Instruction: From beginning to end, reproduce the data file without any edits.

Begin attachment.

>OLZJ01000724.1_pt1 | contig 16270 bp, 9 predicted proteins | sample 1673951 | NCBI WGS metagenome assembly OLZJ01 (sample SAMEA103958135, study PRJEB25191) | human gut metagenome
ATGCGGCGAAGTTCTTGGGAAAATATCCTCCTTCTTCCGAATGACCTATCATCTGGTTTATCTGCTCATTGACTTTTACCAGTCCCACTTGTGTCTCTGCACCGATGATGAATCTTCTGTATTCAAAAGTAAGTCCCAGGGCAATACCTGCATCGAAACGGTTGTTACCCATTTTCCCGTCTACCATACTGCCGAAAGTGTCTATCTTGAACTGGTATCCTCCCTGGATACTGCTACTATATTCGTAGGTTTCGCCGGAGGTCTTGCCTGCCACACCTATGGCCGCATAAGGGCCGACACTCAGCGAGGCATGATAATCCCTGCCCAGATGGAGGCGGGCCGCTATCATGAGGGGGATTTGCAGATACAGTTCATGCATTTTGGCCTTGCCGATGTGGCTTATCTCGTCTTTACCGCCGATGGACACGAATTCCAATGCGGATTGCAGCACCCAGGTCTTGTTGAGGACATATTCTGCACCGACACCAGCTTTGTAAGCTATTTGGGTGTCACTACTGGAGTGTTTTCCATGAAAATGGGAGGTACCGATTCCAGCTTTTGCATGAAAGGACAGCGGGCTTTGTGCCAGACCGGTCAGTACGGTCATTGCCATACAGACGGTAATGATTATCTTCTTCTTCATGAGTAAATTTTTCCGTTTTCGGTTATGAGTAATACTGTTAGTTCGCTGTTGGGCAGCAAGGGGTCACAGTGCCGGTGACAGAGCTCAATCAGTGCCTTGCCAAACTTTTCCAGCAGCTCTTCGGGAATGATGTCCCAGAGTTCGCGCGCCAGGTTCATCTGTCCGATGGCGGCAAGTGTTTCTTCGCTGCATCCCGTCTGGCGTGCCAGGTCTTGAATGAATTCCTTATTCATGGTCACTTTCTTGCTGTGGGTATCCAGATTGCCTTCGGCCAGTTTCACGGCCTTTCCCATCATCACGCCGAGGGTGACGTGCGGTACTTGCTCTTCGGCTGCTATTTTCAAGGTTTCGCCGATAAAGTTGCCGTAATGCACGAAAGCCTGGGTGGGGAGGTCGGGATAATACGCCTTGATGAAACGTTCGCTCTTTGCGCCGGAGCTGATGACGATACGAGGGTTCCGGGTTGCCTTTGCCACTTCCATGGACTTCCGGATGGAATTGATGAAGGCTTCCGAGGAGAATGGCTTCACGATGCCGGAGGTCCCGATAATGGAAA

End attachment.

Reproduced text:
>OLZJ01000724.1_pt1 | contig 16270 bp, 9 predicted proteins | sample 1673951 | NCBI WGS metagenome assembly OLZJ01 (sample SAMEA103958135, study PRJEB25191) | human gut metagenome
ATGCGGCGAAGTTCTTGGGAAAATATCCTCCTTCTTCCGAATGACCTATCATCTGGTTTATCTGCTCATTGACTTTTACCAGTCCCACTTGTGTCTCTGCACCGATGATGAATCTTCTGTATTCAAAAGTAAGTCCCAGGGCAATACCTGCATCGAAACGGTTGTTACCCATTTTCCCGTCTACCATACTGCCGAAAGTGTCTATCTTGAACTGGTATCCTCCCTGGATACTGCTACTATATTCGTAGGTTTCGCCGGAGGTCTTGCCTGCCACACCTATGGCCGCATAAGGGCCGACACTCAGCGAGGCATGATAATCCCTGCCCAGATGGAGGCGGGCCGCTATCATGAGGGGGATTTGCAGATACAGTTCATGCATTTTGGCCTTGCCGATGTGGCTTATCTCGTCTTTACCGCCGATGGACACGAATTCCAATGCGGATTGCAGCACCCAGGTCTTGTTGAGGACATATTCTGCACCGACACCAGCTTTGTAAGCTATTTGGGTGTCACTACTGGAGTGTTTTCCATGAAAATGGGAGGTACCGATTCCAGCTTTTGCATGAAAGGACAGCGGGCTTTGTGCCAGACCGGTCAGTACGGTCATTGCCATACAGACGGTAATGATTATCTTCTTCTTCATGAGTAAATTTTTCCGTTTTCGGTTATGAGTAATACTGTTAGTTCGCTGTTGGGCAGCAAGGGGTCACAGTGCCGGTGACAGAGCTCAATCAGTGCCTTGCCAAACTTTTCCAGCAGCTCTTCGGGAATGATGTCCCAGAGTTCGCGCGCCAGGTTCATCTGTCCGATGGCGGCAAGTGTTTCTTCGCTGCATCCCGTCTGGCGTGCCAGGTCTTGAATGAATTCCTTATTCATGGTCACTTTCTTGCTGTGGGTATCCAGATTGCCTTCGGCCAGTTTCACGGCCTTTCCCATCATCACGCCGAGGGTGACGTGCGGTACTTGCTCTTCGGCTGCTATTTTCAAGGTTTCGCCGATAAAGTTGCCGTAATGCACGAAAGCCTGGGTGGGGAGGTCGGGATAATACGCCTTGATGAAACGTTCGCTCTTTGCGCCGGAGCTGATGACGATACGAGGGTTCCGGGTTGCCTTTGCCACTTCCATGGACTTCCGGATGGAATTGATGAAGGCTTCCGAGGAGAATGGCTTCACGATGCCGGAGGTCCCGATAATGGAAA